Education

Pennsylvania Develops Program for Financially Distressed School Districts

A new bill in the state sets up a recovery program that comes complete with an early-warning system to prevent future financial distress.
by | July 23, 2012
 

Seeking to stem the tide of financially troubled school districts in his state, Pennsylvania Gov. Tom Corbett has signed a new bill into law that will work as a recovery plan. Under the new program, the state secretary of education is permitted to appoint a chief recovery officer to oversee any district that is found to be in financial distress.

Once appointed, the officer would work with the district to craft a recovery plan. After the plan is implemented, the district becomes eligible for interest-free loans and is given more freedom to cancel or re-negotiate contracts (except for collective bargaining agreements). The officer is allowed under the program to hire employees that may not meet the typically rigorous certification requirements, close schools, and re-assign or dismiss professional employees.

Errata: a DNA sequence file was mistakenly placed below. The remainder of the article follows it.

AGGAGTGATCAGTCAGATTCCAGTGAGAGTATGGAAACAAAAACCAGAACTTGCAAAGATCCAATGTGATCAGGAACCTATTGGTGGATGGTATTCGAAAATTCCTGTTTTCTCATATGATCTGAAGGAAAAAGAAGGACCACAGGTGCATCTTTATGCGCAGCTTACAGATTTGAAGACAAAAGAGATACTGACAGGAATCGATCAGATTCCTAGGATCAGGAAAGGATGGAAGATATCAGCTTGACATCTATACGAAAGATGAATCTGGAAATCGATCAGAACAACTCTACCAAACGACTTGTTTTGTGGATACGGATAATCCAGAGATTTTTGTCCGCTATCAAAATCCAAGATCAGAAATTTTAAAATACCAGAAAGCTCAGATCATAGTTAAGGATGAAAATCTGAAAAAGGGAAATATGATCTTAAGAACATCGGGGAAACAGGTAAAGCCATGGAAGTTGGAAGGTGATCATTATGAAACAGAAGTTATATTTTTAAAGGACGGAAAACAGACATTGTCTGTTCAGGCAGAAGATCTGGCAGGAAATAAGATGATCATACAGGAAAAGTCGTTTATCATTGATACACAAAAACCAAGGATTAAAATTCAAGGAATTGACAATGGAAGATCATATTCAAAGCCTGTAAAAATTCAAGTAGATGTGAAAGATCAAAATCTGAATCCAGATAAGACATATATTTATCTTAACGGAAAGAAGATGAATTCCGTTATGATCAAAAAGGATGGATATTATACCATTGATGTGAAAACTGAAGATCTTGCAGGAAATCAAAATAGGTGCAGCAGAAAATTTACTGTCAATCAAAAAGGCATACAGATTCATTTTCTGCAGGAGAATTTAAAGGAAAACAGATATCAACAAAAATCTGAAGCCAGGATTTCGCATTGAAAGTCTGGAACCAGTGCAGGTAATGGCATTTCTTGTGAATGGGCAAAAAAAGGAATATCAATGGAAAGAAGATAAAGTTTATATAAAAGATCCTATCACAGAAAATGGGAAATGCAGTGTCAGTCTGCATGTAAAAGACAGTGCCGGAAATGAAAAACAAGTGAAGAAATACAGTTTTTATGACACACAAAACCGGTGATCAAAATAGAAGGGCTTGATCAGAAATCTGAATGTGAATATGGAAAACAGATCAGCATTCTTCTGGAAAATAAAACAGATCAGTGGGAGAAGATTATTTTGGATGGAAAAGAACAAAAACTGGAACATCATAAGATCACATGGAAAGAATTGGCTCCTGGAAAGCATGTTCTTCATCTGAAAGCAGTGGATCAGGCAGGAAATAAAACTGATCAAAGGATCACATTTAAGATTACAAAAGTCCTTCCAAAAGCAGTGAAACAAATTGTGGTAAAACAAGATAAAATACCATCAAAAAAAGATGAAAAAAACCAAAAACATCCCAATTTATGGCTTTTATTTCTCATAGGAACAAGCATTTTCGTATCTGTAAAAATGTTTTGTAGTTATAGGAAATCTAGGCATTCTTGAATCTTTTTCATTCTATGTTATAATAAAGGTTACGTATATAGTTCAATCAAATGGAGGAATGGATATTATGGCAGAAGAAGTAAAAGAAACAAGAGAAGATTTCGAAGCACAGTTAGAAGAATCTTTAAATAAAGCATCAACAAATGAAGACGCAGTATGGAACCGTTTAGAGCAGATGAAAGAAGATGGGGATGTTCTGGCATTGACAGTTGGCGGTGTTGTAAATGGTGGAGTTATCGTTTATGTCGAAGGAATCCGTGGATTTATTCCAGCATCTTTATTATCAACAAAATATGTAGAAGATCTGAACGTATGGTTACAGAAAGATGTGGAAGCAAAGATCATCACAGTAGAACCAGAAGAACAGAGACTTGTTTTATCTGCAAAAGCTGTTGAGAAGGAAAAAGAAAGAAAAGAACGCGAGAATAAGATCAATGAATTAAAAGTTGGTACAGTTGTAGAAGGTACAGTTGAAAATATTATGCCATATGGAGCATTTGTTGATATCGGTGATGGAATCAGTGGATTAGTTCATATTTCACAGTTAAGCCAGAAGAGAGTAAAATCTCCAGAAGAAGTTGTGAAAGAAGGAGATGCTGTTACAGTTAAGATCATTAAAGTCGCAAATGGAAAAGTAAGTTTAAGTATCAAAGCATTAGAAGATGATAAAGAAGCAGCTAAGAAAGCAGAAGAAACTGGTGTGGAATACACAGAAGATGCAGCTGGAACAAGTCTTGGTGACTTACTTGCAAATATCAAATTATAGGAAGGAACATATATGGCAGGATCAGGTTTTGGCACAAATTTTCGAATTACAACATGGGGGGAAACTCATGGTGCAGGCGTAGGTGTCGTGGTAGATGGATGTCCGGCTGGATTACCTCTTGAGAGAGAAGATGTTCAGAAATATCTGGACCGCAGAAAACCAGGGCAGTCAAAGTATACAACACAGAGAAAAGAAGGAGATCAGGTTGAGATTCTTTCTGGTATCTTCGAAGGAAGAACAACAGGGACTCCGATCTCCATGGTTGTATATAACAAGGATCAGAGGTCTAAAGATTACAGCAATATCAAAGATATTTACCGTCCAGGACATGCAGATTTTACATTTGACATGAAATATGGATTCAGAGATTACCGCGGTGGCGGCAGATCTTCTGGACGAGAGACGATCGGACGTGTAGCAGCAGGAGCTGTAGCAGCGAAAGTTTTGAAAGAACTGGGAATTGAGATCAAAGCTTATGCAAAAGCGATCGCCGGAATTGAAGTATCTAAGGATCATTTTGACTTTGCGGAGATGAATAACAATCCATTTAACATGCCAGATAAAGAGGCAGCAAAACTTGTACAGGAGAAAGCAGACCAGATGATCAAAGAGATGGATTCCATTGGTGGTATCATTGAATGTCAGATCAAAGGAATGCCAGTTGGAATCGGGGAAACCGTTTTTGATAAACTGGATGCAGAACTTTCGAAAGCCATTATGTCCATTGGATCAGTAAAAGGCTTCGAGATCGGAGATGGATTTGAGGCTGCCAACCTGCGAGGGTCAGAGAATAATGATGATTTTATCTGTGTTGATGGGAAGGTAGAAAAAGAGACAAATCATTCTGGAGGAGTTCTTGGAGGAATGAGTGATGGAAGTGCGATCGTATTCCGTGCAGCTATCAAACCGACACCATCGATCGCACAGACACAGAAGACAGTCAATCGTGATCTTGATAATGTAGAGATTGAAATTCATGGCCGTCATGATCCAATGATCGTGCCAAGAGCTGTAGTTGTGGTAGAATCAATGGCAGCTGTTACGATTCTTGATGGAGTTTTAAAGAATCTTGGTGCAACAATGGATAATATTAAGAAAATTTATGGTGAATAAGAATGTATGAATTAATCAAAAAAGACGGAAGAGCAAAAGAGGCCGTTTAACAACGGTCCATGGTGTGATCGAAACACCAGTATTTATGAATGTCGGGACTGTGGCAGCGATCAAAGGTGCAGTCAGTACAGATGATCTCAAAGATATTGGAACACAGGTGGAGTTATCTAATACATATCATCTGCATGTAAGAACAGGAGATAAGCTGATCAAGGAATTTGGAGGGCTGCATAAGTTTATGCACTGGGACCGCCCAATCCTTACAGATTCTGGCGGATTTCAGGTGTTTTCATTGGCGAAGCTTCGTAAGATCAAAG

As part of the new program, the state Department of Education will also develop an early warning system to prevent financial problems in the future. The program is estimated to cost $6 million dollars and will be kicked off with a review of all 500 school districts to see which qualify.

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